Nurse shark

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Scientific name

Ginglymostoma cirratum

Family

Ginglymostomatidae

Size

Up to 3.1 meters (10 feet)

Lifespan

35 years

Did you know?

Nurse sharks are among the most common shark species found in the tropical and temperate seas of the Atlantic Ocean; however, we know very little about their ecology or population status. They have relatively small home ranges and tend to stick close to home, but some individuals undergo seasonal migrations of more than 300 km one way.

About Nurse sharks

Nurse sharks are benthic, or bottom-dwelling, sharks that are common in tropical and temperate seas in the Atlantic Ocean. Some divers (and scientists) consider them lazy as they are often encountered sleeping under reef overhangs during the day, but nurse sharks are in fact largely nocturnal and are quite active after dark. While many sharks need to swim in order to breathe, nurse sharks can pump water over their gills using ‘buccal pumping’, or opening and closing their mouths. Nurse sharks largely are harmless to humans, as they are obligate suction feeders, using their small teeth mostly for gripping; however, unwary snorkelers or divers have had hands and fingers injured by nurse sharks looking for a handout at feeding sites.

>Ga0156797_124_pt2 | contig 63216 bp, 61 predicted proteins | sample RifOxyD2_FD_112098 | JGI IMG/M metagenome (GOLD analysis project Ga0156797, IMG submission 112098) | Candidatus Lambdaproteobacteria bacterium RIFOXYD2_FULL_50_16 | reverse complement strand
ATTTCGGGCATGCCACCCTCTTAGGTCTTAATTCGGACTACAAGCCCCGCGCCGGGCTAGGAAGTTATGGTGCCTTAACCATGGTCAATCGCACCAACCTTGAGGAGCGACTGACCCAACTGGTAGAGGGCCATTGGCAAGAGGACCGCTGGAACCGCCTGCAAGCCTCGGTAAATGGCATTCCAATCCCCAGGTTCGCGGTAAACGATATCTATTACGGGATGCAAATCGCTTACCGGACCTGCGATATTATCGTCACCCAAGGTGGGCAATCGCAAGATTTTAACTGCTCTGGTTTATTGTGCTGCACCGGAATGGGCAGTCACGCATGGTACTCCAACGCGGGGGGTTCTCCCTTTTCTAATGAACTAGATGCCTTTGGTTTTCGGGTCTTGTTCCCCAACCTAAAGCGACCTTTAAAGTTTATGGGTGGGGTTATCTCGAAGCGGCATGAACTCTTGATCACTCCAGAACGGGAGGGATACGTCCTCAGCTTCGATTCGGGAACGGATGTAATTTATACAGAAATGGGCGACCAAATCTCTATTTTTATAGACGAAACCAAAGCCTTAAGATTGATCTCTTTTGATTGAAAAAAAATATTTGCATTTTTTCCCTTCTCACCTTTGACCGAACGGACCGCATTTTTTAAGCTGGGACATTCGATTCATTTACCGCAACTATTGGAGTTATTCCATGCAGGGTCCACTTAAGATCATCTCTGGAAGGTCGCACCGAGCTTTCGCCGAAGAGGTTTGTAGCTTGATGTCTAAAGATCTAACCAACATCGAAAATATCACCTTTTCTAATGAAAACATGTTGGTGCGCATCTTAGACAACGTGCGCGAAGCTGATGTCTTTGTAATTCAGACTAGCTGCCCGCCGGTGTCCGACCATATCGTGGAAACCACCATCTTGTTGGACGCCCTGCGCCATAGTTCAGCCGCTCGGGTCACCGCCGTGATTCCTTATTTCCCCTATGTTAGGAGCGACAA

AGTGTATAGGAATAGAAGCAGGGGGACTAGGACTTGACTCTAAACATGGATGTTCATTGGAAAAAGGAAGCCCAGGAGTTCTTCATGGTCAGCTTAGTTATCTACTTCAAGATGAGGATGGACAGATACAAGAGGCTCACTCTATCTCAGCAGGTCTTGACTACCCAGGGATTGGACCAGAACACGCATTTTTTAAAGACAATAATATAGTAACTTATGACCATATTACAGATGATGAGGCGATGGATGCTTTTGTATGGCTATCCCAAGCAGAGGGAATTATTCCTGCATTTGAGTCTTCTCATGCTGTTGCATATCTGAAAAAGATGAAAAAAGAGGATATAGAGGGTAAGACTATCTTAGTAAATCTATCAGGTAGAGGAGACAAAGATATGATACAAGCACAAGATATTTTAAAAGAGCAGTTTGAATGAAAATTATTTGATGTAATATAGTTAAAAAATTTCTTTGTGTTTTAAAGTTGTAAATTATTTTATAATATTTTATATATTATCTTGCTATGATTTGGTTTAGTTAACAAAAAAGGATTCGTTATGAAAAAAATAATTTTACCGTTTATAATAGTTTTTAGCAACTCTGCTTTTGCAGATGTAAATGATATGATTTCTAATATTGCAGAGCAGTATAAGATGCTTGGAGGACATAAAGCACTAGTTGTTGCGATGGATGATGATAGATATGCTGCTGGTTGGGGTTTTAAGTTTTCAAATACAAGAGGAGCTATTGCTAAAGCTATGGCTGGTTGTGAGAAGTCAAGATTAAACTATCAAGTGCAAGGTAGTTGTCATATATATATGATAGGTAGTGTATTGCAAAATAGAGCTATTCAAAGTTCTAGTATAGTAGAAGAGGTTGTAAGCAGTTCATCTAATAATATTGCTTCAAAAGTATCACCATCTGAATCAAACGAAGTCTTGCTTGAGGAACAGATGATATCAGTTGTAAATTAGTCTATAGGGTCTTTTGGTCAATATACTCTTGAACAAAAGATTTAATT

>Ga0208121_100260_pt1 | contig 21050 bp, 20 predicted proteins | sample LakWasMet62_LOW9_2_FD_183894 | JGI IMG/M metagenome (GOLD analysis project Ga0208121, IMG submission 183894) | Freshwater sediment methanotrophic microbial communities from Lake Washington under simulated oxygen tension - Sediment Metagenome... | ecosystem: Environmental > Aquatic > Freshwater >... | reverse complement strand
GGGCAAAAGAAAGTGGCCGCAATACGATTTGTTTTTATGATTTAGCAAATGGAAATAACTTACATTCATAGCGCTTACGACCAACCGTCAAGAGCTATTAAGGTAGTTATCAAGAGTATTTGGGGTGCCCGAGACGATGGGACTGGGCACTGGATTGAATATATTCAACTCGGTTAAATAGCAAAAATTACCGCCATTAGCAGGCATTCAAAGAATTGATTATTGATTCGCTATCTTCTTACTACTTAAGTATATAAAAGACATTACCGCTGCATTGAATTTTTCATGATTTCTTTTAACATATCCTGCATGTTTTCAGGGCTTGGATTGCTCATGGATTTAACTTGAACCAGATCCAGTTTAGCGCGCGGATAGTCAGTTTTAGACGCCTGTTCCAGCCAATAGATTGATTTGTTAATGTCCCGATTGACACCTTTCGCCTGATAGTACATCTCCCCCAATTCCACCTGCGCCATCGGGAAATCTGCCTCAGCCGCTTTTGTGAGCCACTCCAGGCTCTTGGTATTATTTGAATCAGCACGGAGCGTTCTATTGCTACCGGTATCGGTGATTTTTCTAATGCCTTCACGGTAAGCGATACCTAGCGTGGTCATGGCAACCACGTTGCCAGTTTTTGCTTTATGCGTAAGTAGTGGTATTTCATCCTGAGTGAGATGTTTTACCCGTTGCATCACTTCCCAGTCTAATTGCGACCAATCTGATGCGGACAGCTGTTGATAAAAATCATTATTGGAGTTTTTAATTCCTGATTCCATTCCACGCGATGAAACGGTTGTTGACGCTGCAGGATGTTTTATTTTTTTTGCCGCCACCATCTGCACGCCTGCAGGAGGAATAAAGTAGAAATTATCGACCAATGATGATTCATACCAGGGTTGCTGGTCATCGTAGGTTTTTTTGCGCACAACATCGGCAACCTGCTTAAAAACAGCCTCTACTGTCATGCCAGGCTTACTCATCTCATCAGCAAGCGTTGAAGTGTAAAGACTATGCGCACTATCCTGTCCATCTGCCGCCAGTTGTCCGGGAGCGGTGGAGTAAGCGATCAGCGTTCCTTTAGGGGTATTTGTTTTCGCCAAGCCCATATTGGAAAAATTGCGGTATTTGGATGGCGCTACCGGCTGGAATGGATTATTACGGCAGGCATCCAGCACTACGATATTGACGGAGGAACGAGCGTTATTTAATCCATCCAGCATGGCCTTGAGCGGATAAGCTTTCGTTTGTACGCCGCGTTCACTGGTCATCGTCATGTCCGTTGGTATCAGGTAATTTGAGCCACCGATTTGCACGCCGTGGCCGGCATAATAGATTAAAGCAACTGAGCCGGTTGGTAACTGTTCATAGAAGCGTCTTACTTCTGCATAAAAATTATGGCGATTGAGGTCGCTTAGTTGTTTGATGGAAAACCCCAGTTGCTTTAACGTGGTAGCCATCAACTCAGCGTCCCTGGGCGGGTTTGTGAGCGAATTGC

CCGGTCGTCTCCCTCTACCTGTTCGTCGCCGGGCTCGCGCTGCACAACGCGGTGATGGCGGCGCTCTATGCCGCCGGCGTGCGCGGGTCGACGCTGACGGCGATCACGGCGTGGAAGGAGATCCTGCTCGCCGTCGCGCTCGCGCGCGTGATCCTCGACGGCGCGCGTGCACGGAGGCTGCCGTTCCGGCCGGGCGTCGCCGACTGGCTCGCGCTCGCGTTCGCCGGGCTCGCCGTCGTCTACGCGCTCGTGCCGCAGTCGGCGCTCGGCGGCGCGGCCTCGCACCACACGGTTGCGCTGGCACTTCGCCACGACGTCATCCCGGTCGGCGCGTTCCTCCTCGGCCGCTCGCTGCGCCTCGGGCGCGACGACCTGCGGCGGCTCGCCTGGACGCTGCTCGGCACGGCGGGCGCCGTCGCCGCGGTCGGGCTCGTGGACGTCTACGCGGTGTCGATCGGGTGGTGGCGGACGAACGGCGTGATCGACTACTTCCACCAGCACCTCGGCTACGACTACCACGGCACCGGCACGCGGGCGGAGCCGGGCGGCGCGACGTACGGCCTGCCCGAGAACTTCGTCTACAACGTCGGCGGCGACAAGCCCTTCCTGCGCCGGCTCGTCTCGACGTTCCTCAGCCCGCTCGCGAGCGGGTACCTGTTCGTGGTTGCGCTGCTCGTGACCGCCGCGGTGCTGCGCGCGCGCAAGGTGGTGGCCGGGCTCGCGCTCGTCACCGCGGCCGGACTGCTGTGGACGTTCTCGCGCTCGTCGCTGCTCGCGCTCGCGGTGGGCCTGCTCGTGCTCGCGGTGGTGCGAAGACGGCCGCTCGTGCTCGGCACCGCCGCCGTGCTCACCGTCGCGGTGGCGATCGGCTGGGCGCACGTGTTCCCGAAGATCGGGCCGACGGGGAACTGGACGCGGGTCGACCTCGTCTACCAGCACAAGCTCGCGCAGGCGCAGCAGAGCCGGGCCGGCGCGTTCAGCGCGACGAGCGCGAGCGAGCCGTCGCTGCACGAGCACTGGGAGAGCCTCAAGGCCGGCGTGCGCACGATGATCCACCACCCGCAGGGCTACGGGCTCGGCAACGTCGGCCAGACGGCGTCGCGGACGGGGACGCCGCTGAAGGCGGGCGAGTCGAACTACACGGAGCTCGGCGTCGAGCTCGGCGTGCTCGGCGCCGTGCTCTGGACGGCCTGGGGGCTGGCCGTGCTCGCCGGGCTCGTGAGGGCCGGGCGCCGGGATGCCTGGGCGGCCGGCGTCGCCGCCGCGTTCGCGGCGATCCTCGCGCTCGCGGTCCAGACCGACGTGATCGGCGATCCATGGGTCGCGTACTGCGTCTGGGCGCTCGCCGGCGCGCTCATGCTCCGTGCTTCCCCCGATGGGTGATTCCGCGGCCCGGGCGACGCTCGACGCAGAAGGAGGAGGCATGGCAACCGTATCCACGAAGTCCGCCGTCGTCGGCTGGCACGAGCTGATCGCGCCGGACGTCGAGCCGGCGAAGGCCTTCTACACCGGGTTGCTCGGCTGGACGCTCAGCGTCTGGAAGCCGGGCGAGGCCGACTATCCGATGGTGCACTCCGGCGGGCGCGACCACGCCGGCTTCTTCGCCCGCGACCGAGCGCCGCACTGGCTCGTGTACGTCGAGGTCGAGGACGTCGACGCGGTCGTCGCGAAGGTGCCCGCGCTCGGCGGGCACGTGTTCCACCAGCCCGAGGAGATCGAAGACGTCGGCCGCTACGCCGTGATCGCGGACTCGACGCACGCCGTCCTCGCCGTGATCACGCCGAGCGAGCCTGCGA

Although nurse sharks have been fully protected from fishing in Belize since 2012, their long generation times make them slow to recover from overfishing – studies have estimated that nurse sharks do not reach sexual maturity until 25 years of age! Our research has found that there are roughly 3,800 to 14,400 nurse sharks throughout Belize. The highest densities of nurse sharks were found at the atolls furthest away from the mainland, where fishing pressures are lower. 

Diet

Nurse sharks mostly eat small fish, crustaceans, and other invertebrates such as conchs.

Distribution

The nurse shark is found in the Atlantic Ocean throughout tropical and temperate seas. It inhabits rocky and coral reefs, seagrasses, mangrove channels, and sand flats and continental shelves from inshore to 130 meters.

Fun facts

  • Nurse sharks generate suction forces that are among the highest recorded for any aquatic vertebrate - a nurse shark can literally suck a conch out of its shell.

Nurse shark photo gallery

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